1. Match:<match-rule-name>: Match rules specify how duplicates will be found. Define one or more match rules.
      • To add a match rule: Match rule tabs are added to the right of (after) an existing match rule tab. To add a match rule, right-click the match rule that will be run prior to the new rule and select Insert Match Run next.

      • To delete a match rule, right-click the match rule's tab and select Delete.

      The configuration options for match rules are as follows:
      • Match specification name: The name for your match rule. If you edit the name of your match rule, it may not appear on the tab immediately. If it does not, it will appear the next time the specification tab is opened.

      • Match columns:

        • To add a match column, click the Add column button. Depending on if Fusion has previously accessed the match table, the new match column's dropdown menu may or may not list the available columns. If it doesn't, start typing the name of the desired column and Fusion will display a filtered list of the available columns.

          If your source is an EnterWorks repository, you will only be able to access the relational attributes, (the attributes in the snapshot table).

        • To delete a column, click the column's Delete button on the far right of the screen.

        • To rearrange the order of the columns, drag and drop them into the desired order.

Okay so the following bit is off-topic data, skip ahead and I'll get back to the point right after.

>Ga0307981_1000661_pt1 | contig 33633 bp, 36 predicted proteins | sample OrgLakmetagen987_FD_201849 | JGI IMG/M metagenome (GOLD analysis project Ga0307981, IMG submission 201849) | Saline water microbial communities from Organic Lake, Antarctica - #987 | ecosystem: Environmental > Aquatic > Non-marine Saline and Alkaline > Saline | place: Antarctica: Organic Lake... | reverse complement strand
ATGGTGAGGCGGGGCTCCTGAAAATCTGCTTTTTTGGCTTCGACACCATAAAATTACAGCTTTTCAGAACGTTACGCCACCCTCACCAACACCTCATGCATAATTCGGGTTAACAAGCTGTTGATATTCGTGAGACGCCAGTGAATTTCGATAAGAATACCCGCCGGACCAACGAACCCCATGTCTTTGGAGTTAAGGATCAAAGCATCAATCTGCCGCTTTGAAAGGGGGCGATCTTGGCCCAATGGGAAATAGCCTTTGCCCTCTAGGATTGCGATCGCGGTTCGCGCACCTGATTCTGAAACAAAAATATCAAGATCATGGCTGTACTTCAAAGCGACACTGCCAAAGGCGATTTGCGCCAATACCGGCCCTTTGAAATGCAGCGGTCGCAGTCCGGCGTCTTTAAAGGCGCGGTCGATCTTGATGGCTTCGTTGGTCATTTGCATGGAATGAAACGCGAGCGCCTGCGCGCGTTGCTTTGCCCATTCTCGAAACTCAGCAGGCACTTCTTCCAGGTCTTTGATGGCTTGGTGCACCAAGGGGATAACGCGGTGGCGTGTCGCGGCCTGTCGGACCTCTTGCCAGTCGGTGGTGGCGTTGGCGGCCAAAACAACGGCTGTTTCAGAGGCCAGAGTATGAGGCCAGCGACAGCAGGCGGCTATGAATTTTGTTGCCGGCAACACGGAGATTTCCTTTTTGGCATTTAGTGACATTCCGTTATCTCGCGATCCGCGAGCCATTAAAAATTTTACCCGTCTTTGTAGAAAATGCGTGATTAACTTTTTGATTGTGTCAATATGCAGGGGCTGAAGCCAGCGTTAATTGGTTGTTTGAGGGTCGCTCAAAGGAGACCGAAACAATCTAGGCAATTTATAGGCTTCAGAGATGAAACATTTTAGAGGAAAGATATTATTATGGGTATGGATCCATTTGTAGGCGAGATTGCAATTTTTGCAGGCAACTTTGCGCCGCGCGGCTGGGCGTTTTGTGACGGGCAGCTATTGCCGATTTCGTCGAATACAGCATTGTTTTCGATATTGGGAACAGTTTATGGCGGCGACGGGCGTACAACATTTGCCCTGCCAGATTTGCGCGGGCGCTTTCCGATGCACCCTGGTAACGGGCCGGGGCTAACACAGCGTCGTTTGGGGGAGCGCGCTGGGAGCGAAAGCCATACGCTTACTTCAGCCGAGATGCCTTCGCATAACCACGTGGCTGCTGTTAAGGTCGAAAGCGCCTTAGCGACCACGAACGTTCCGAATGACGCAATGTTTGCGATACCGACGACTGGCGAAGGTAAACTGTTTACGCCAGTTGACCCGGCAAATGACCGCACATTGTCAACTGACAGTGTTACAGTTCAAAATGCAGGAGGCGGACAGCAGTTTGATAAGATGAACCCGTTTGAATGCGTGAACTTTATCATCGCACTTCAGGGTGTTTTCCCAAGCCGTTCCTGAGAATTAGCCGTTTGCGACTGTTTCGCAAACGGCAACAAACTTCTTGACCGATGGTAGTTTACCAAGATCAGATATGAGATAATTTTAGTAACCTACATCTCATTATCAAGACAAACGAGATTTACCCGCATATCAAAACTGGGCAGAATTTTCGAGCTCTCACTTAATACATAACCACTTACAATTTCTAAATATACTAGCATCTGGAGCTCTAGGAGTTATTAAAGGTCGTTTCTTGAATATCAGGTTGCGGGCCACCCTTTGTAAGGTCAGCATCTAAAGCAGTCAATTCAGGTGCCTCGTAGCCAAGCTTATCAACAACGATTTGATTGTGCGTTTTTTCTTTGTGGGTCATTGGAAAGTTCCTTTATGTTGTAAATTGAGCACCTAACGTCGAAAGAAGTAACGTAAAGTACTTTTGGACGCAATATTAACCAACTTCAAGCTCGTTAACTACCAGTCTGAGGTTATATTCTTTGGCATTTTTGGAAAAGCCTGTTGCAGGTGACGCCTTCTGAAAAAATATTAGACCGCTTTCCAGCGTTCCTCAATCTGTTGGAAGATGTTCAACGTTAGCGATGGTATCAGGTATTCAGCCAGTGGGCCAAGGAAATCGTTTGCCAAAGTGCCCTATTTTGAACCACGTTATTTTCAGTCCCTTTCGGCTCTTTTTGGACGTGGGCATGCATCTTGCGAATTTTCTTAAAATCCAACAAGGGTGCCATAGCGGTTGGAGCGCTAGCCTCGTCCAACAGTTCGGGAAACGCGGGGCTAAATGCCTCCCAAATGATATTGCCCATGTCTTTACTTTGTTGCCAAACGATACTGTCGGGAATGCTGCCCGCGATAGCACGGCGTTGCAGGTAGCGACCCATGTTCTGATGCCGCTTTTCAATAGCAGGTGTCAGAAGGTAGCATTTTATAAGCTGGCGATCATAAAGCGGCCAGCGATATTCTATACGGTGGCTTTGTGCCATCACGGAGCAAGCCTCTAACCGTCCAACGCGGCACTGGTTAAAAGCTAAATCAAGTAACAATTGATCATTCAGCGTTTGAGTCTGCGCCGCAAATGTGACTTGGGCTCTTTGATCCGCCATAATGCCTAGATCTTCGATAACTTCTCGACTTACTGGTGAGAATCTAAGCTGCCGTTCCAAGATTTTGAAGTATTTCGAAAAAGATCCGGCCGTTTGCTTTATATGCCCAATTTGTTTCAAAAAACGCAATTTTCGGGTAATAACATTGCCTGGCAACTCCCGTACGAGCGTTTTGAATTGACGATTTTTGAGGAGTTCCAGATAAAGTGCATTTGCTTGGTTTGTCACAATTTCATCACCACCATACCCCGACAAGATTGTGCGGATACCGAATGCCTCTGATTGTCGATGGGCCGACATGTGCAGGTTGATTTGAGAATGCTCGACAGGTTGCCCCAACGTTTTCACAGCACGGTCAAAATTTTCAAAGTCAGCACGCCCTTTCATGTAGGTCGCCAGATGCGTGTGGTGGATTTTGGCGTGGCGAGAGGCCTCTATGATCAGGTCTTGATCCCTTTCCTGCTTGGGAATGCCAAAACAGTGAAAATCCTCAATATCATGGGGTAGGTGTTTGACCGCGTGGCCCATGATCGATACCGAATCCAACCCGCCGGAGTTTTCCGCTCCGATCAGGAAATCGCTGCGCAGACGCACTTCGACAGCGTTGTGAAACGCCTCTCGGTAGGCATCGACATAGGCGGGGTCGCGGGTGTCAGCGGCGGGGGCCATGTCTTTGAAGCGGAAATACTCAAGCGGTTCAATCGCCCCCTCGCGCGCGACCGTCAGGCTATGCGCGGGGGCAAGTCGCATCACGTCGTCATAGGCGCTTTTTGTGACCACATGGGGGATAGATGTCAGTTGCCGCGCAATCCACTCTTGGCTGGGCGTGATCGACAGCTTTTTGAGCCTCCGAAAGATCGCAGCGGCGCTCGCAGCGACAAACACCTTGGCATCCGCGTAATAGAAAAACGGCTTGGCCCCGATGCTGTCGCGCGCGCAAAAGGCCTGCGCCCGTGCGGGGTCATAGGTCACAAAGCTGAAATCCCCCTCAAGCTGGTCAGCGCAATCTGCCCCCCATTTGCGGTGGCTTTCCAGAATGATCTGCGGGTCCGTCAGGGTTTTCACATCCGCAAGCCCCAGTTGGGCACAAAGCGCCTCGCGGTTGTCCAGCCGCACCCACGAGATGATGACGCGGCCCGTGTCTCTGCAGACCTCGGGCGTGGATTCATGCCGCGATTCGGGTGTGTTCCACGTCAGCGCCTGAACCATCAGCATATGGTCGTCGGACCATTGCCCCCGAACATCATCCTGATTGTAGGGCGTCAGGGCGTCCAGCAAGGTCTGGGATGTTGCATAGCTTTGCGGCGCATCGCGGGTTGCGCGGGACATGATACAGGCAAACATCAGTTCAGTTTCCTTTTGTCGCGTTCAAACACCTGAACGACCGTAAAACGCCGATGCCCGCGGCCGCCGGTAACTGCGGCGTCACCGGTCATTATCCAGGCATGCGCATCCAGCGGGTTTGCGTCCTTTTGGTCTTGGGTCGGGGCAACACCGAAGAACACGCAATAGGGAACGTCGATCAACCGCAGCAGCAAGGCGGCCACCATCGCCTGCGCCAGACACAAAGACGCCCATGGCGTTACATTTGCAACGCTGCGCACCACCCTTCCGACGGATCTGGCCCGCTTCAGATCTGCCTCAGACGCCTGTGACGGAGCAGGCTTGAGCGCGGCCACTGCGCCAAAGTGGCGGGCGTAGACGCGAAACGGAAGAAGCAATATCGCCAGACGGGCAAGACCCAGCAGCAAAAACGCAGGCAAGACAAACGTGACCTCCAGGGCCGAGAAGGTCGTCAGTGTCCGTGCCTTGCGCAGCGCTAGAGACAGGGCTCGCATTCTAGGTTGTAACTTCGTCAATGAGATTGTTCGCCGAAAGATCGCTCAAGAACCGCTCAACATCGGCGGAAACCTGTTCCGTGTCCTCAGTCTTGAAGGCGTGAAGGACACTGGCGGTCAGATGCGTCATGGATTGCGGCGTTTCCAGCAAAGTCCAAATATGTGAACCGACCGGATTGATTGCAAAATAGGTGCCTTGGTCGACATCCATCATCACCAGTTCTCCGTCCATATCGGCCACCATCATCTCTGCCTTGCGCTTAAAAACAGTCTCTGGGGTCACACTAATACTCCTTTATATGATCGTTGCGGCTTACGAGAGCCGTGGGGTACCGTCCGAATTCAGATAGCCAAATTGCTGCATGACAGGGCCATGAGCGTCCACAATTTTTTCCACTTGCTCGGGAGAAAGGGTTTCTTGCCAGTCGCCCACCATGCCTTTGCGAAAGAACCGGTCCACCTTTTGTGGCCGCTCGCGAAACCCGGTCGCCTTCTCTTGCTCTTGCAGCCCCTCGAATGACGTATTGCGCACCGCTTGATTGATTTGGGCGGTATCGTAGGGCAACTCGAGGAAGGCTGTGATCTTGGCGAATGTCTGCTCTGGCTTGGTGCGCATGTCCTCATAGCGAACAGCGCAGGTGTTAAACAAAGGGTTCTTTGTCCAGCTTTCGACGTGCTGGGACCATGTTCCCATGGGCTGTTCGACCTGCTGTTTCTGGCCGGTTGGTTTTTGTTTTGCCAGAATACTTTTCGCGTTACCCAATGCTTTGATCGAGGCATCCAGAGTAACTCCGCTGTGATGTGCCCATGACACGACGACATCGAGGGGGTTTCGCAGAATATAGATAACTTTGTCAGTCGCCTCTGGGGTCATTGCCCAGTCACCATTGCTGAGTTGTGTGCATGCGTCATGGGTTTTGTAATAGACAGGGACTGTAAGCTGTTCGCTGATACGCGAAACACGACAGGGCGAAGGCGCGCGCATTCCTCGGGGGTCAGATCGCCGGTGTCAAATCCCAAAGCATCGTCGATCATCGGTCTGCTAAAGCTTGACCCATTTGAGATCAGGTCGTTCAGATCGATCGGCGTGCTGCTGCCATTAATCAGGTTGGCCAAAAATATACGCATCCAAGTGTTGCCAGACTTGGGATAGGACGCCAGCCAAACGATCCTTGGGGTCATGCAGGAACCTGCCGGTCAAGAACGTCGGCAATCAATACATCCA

• Filter:

      • Select type: The type of rule determines the criteria for declaring two records to be a match. For more details on the types of match rules, see How Data Matching for Deduplication (One Source Matching) Works.

        • Exact: The records must exactly match.

        • Fuzzy, per column limit: Each column's match score must exceed the column's match cutoff.

        • Fuzzy, combined single limit:The combined match score for all the columns in a record must exceed the record's match cutoff.

      • Requires manual review:

    2. Manual Matching: These tables are created automatically when you create a new matching specification. They are managed by the system. They will be used to store the results of manual editing performed in the Stewardship User Interface. You can specify the names of the tables or let Fusion create the names.
    3. Stewardship: In the Stewardship UI, if the Show summary columns only checkbox is checked, only the columns specified in this tab will be displayed. If the checkbox is not checked, all the columns will be displayed. Add the columns that you want to appear in the Stewardship UI. To change the display order of the columns, drag and drop the columns to the desired positions.